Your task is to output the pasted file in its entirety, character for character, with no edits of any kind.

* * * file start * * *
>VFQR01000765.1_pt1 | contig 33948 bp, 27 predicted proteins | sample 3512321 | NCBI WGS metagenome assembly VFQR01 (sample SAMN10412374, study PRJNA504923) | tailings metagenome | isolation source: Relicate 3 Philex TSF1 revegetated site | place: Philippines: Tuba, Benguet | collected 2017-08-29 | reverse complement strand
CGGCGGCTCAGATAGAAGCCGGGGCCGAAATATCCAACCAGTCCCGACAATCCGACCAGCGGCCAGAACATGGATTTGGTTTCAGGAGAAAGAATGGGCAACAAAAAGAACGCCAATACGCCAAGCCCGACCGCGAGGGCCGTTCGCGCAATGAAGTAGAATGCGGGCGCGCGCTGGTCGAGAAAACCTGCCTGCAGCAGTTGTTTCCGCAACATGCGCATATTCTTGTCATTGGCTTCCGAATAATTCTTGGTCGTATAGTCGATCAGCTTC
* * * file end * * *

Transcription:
>VFQR01000765.1_pt1 | contig 33948 bp, 27 predicted proteins | sample 3512321 | NCBI WGS metagenome assembly VFQR01 (sample SAMN10412374, study PRJNA504923) | tailings metagenome | isolation source: Relicate 3 Philex TSF1 revegetated site | place: Philippines: Tuba, Benguet | collected 2017-08-29 | reverse complement strand
CGGCGGCTCAGATAGAAGCCGGGGCCGAAATATCCAACCAGTCCCGACAATCCGACCAGCGGCCAGAACATGGATTTGGTTTCAGGAGAAAGAATGGGCAACAAAAAGAACGCCAATACGCCAAGCCCGACCGCGAGGGCCGTTCGCGCAATGAAGTAGAATGCGGGCGCGCGCTGGTCGAGAAAACCTGCCTGCAGCAGTTGTTTCCGCAACATGCGCATATTCTTGTCATTGGCTTCCGAATAATTCTTGGTCGTATAGTCGATCAGCTTC